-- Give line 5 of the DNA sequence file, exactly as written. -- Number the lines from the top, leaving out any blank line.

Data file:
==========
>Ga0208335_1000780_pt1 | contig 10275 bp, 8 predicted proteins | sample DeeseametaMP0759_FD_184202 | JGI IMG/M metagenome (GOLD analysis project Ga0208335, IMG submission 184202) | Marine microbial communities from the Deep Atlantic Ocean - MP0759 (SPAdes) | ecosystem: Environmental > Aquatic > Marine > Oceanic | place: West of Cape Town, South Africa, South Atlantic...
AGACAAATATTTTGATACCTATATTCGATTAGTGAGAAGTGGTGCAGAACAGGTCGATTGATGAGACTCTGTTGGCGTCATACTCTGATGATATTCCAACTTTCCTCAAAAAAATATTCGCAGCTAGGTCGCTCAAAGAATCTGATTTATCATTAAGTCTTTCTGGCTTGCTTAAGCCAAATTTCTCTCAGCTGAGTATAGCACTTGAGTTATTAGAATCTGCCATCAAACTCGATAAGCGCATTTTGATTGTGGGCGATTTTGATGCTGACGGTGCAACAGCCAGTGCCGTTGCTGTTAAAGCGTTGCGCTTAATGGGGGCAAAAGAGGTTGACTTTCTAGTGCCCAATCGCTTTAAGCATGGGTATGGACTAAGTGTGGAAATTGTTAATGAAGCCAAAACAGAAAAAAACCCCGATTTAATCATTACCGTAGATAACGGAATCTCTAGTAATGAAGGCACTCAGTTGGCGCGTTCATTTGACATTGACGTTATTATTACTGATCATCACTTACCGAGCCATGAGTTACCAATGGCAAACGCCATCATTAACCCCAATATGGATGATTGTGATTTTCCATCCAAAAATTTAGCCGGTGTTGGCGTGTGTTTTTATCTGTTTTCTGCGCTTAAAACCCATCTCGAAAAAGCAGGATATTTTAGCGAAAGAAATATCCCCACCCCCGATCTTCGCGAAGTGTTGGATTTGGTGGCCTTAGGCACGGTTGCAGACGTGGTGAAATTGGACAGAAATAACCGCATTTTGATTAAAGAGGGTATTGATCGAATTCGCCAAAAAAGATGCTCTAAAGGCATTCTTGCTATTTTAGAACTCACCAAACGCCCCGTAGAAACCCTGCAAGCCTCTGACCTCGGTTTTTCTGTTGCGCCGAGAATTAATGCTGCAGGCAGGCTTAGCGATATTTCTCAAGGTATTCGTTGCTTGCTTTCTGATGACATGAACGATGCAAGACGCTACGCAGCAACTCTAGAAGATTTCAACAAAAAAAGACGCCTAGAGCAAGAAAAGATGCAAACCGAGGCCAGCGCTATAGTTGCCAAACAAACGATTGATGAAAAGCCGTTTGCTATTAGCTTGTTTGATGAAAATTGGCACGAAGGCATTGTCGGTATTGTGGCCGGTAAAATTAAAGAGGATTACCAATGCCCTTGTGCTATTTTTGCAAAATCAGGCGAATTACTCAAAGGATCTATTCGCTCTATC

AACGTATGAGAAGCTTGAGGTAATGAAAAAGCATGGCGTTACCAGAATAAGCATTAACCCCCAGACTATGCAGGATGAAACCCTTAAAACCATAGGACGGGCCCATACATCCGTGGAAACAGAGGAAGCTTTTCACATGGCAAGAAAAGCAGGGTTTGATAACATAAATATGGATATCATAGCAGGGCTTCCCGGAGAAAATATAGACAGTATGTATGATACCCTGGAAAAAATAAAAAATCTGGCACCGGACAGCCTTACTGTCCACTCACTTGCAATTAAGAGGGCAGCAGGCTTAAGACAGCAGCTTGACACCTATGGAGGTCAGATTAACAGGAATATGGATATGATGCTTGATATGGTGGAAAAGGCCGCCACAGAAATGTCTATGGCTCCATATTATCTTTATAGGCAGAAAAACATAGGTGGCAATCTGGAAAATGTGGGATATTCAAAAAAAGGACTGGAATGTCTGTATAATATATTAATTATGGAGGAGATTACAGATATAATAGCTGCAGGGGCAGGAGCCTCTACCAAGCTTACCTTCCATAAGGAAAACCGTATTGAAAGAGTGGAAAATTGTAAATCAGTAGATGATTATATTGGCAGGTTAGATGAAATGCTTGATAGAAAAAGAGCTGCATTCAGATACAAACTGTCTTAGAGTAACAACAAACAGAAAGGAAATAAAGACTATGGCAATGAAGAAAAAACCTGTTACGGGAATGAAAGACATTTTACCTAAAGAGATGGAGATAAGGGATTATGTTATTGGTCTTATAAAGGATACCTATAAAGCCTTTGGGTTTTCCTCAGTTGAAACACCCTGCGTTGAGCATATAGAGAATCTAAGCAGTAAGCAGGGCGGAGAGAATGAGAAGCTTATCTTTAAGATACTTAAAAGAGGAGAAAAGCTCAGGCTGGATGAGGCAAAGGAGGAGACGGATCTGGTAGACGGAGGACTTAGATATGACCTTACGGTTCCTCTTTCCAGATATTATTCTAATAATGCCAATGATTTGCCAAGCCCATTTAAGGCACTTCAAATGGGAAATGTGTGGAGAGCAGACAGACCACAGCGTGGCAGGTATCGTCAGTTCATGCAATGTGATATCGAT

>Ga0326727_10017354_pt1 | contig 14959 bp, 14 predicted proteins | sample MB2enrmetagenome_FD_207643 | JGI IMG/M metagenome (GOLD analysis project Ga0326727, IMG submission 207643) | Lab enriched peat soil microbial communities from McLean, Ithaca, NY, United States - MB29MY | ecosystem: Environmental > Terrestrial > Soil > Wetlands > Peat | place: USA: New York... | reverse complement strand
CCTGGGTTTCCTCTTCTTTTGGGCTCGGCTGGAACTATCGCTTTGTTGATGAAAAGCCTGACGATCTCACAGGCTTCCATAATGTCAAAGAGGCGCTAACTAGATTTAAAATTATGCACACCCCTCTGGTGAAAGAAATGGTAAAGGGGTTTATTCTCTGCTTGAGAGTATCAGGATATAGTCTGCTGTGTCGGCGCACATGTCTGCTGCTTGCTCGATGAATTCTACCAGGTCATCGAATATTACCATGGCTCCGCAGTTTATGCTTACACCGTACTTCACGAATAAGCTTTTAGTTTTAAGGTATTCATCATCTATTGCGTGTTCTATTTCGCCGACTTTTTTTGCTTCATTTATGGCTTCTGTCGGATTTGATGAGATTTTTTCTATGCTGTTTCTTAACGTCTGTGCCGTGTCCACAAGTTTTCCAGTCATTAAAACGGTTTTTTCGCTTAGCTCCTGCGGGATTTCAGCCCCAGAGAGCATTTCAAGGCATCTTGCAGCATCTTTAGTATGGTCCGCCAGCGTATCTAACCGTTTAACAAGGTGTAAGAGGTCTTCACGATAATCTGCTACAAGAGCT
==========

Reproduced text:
CCTGGGTTTCCTCTTCTTTTGGGCTCGGCTGGAACTATCGCTTTGTTGATGAAAAGCCTGACGATCTCACAGGCTTCCATAATGTCAAAGAGGCGCTAACTAGATTTAAAATTATGCACACCCCTCTGGTGAAAGAAATGGTAAAGGGGTTTATTCTCTGCTTGAGAGTATCAGGATATAGTCTGCTGTGTCGGCGCACATGTCTGCTGCTTGCTCGATGAATTCTACCAGGTCATCGAATATTACCATGGCTCCGCAGTTTATGCTTACACCGTACTTCACGAATAAGCTTTTAGTTTTAAGGTATTCATCATCTATTGCGTGTTCTATTTCGCCGACTTTTTTTGCTTCATTTATGGCTTCTGTCGGATTTGATGAGATTTTTTCTATGCTGTTTCTTAACGTCTGTGCCGTGTCCACAAGTTTTCCAGTCATTAAAACGGTTTTTTCGCTTAGCTCCTGCGGGATTTCAGCCCCAGAGAGCATTTCAAGGCATCTTGCAGCATCTTTAGTATGGTCCGCCAGCGTATCTAACCGTTTAACAAGGTGTAAGAGGTCTTCACGATAATCTGCTACAAGAGCT